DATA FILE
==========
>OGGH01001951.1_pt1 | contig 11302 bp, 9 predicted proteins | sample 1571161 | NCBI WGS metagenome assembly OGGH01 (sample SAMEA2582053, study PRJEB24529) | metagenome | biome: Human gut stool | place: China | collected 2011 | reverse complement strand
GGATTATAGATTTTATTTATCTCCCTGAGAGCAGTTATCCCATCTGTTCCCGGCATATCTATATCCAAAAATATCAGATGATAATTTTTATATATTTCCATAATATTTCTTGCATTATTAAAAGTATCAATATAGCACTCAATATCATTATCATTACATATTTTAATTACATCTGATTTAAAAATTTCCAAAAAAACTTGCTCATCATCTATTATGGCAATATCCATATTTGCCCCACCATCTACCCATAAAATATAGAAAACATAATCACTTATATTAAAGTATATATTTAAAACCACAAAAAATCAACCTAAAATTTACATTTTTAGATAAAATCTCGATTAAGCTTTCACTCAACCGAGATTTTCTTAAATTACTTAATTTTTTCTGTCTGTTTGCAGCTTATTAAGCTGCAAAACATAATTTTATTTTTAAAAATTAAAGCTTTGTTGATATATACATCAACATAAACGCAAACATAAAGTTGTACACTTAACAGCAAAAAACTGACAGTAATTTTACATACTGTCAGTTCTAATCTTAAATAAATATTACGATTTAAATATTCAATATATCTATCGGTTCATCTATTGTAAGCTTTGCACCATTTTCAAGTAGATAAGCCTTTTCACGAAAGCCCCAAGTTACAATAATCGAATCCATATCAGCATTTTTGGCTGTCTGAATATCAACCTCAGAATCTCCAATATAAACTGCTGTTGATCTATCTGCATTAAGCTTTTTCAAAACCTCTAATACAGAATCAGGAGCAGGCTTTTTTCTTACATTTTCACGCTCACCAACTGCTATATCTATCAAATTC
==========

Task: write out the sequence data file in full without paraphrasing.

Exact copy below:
>OGGH01001951.1_pt1 | contig 11302 bp, 9 predicted proteins | sample 1571161 | NCBI WGS metagenome assembly OGGH01 (sample SAMEA2582053, study PRJEB24529) | metagenome | biome: Human gut stool | place: China | collected 2011 | reverse complement strand
GGATTATAGATTTTATTTATCTCCCTGAGAGCAGTTATCCCATCTGTTCCCGGCATATCTATATCCAAAAATATCAGATGATAATTTTTATATATTTCCATAATATTTCTTGCATTATTAAAAGTATCAATATAGCACTCAATATCATTATCATTACATATTTTAATTACATCTGATTTAAAAATTTCCAAAAAAACTTGCTCATCATCTATTATGGCAATATCCATATTTGCCCCACCATCTACCCATAAAATATAGAAAACATAATCACTTATATTAAAGTATATATTTAAAACCACAAAAAATCAACCTAAAATTTACATTTTTAGATAAAATCTCGATTAAGCTTTCACTCAACCGAGATTTTCTTAAATTACTTAATTTTTTCTGTCTGTTTGCAGCTTATTAAGCTGCAAAACATAATTTTATTTTTAAAAATTAAAGCTTTGTTGATATATACATCAACATAAACGCAAACATAAAGTTGTACACTTAACAGCAAAAAACTGACAGTAATTTTACATACTGTCAGTTCTAATCTTAAATAAATATTACGATTTAAATATTCAATATATCTATCGGTTCATCTATTGTAAGCTTTGCACCATTTTCAAGTAGATAAGCCTTTTCACGAAAGCCCCAAGTTACAATAATCGAATCCATATCAGCATTTTTGGCTGTCTGAATATCAACCTCAGAATCTCCAATATAAACTGCTGTTGATCTATCTGCATTAAGCTTTTTCAAAACCTCTAATACAGAATCAGGAGCAGGCTTTTTTCTTACATTTTCACGCTCACCAACTGCTATATCTATCAAATTC